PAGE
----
Ocean Outlook: July 22, 2010

Coastwide - Stiff north winds continue to foul coastal fishing, though seas are forecast to settle down this weekend. That might bring some early-morning fishing, but expect to get blown off the water early in the day.

Tuna are running 30 to 40 miles out of Newport, but they are far too far west of Brookings to reach them this week.

The closure area for razor clams runs from Bandon to Tillamook Head due to elevated levels of domoic acid. For more information and updated closures, call the shellfish hotline at 800-448-2474.

The ocean between Cape Falcon and Humbug Mountain near Port Orford is closed for halibut now that both the spring all-depth fishery and the near-shore fishery have reached quota. The near-shore waters south of Humbug Mountain are open, but effort and catch remains light. The next all-depth fishery opens Friday, Aug. 6. Fishing will be open every-other Friday and Saturday until the quota of 141,265 pounds is met, or Oct. 30. The near-shore halibut fishery off Central Oregon had about 30 percent of its quota left as of Tuesday.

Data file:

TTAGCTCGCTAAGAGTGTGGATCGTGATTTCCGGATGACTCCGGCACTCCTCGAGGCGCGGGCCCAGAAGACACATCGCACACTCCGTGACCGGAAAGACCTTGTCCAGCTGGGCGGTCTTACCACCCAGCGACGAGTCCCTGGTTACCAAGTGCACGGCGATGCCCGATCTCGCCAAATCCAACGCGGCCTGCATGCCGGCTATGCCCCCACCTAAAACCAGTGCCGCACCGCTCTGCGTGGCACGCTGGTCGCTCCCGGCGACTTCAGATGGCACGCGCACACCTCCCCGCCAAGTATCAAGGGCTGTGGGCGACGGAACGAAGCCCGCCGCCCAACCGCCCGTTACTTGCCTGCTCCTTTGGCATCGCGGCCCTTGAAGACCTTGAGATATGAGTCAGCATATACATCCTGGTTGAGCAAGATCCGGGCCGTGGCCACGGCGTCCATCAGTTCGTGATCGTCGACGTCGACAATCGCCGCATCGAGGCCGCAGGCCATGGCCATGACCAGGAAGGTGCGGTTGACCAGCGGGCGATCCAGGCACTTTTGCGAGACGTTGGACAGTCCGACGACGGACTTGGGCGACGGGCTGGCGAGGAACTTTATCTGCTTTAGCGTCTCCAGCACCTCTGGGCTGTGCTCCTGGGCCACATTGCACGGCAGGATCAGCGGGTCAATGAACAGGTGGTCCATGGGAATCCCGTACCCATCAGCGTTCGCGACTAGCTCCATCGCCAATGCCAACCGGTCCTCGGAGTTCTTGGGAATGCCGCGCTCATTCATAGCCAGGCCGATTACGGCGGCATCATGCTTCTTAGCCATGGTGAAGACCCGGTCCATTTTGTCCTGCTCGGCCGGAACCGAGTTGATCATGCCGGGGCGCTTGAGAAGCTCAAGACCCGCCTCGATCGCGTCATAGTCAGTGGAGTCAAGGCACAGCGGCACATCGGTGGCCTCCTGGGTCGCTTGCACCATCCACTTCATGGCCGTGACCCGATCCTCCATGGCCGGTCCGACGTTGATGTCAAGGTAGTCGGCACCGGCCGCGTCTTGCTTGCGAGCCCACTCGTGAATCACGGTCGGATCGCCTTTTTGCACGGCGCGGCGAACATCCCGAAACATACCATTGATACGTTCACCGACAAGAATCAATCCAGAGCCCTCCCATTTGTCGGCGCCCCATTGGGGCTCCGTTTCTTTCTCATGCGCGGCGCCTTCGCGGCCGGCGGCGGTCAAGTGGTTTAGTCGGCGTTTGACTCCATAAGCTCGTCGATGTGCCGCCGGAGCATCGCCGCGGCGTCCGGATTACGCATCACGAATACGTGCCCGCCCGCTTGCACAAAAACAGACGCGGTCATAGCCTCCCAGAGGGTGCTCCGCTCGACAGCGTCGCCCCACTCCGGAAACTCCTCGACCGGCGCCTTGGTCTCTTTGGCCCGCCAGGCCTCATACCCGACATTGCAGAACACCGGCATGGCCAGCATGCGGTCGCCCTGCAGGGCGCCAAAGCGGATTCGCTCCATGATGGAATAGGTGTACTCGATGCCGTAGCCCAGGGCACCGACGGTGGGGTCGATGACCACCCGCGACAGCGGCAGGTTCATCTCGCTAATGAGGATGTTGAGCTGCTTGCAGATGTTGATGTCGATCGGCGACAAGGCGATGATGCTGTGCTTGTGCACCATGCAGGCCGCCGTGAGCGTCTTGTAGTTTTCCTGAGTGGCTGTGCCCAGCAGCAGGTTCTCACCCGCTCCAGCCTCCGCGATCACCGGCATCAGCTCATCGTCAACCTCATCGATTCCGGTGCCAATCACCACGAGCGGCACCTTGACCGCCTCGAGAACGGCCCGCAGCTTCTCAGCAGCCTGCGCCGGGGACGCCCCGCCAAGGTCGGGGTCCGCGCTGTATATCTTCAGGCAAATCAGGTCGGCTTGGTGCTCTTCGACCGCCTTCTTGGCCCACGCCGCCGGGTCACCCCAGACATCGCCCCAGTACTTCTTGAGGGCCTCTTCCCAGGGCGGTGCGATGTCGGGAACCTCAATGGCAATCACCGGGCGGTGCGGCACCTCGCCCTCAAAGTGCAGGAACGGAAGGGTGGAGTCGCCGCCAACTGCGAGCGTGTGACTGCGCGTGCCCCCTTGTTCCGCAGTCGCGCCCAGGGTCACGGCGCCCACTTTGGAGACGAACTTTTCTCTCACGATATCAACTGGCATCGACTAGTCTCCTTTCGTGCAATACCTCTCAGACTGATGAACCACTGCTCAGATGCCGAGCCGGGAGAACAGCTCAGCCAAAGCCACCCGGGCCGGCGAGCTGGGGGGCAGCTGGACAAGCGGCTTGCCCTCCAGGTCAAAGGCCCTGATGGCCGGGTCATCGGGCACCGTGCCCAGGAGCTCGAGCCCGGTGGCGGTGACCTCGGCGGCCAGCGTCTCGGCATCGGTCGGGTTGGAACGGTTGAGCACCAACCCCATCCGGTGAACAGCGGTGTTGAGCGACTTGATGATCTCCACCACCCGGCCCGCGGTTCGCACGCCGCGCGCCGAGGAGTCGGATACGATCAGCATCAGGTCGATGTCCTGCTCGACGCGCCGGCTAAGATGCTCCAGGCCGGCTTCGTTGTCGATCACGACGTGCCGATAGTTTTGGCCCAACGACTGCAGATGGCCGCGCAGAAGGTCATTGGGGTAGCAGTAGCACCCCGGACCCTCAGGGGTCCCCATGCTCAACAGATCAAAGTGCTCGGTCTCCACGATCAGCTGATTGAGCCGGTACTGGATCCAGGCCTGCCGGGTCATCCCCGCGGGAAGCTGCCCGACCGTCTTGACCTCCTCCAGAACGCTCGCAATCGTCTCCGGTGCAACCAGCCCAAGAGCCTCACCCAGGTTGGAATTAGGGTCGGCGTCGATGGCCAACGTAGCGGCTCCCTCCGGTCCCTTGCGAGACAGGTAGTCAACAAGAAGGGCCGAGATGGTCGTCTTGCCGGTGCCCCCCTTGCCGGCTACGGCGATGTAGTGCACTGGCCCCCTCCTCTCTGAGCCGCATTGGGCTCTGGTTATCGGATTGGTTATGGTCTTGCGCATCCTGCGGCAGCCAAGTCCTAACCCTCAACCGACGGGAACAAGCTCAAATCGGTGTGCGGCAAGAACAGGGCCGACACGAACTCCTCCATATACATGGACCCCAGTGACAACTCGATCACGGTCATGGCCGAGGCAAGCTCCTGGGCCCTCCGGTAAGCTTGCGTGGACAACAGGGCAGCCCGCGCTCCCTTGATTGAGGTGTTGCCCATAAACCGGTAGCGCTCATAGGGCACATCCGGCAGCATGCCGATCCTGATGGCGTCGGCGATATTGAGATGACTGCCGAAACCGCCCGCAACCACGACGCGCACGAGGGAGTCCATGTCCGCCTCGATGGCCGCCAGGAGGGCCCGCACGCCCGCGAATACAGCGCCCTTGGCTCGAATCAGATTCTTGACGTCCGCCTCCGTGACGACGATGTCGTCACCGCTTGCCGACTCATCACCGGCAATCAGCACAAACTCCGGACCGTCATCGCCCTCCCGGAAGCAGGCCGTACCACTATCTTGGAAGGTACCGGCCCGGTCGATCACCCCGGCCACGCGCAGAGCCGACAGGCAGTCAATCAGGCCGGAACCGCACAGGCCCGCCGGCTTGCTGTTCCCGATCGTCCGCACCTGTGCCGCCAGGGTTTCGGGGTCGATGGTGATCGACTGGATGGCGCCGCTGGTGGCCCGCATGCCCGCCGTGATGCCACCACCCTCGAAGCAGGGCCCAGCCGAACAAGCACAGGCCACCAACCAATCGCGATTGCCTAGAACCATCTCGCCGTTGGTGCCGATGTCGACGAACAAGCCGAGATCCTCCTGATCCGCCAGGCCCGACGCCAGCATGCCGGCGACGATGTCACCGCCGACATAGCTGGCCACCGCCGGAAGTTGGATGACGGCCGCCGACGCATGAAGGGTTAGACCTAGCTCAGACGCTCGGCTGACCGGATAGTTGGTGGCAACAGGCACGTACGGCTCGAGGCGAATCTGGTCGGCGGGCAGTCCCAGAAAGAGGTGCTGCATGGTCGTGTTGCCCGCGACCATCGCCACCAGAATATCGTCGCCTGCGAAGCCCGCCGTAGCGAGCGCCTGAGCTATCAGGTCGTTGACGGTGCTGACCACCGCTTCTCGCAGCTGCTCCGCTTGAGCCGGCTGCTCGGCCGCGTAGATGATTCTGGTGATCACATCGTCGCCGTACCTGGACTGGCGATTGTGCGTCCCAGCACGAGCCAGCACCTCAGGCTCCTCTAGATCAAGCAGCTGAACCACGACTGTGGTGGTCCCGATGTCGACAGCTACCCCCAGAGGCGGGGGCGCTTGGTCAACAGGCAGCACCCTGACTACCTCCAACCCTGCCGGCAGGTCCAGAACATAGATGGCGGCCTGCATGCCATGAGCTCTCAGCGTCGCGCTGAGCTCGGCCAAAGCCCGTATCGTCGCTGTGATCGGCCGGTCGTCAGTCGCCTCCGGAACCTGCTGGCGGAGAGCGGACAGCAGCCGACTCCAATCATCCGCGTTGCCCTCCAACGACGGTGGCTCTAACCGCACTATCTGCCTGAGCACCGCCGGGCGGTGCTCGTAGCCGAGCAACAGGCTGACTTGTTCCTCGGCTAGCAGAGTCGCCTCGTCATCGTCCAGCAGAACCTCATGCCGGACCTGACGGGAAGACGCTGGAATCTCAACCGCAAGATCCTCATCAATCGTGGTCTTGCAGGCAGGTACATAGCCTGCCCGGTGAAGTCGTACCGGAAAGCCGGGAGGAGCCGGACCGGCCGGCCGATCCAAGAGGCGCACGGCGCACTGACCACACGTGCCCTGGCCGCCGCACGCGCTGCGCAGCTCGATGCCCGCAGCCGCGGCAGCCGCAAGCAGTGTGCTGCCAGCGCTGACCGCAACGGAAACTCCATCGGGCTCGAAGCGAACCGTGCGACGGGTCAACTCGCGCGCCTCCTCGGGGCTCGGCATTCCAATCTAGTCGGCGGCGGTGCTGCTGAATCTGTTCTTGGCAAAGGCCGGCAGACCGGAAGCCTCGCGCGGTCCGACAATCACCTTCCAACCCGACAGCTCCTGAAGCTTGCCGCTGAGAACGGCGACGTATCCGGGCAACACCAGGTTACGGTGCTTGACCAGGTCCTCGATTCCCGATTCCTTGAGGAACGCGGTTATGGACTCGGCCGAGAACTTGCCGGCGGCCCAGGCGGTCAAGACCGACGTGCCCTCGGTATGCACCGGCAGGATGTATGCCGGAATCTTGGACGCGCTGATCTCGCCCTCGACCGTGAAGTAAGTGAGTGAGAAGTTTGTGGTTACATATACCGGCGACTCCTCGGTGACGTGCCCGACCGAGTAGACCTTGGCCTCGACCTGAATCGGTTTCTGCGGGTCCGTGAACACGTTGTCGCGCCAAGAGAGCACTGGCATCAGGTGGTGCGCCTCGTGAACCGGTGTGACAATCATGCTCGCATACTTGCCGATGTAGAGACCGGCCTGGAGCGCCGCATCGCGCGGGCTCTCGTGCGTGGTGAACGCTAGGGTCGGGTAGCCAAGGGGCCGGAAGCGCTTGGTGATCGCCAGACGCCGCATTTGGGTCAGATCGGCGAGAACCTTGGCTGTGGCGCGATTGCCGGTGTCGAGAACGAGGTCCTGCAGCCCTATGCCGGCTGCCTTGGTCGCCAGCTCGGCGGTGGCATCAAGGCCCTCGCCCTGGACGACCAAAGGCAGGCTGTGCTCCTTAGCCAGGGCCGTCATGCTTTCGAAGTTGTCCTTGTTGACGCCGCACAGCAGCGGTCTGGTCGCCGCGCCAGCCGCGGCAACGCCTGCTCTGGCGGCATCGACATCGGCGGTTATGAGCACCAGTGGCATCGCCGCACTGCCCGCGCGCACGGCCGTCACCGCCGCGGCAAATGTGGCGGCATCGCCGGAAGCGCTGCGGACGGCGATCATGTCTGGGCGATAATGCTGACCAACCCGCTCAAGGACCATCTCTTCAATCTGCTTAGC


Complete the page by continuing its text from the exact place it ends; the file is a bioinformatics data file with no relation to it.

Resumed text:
The ocean season for fin-clipped coho has picked up a bit near Newport and Winchester Bay, but it remains light in the Brookings due largely to poor water conditions. The fin-clipped coho quota is 26,000 fish, and the season is concurrent with the chinook season south of Cape Falcon. Chinook fishing has picked up slightly but is only fair, with fewer than one in seven anglers catching a fish this past week. Troll slowly and deep for chinook. The limit remains two salmon, whether they are coho, chinook or one of each.

Bottomfish anglers must stay within the 40-fathom curve to reduce bycatch on canary and yelloweye rockfish. Focus on waters 80 to 160 feet deep and along the edges of kelp beds or near-shore rock croppings. One out of every two anglers targeting lingcod are getting one. Anglers coastwide are averaging three to five rockfish per trip. The limit is seven rockfish a day, and two lingcod a day with a 22-inch minimum.

Dungeness crabbing in bays off public docks in Winchester Bay and Charleston has been good, especially around high slack tide.

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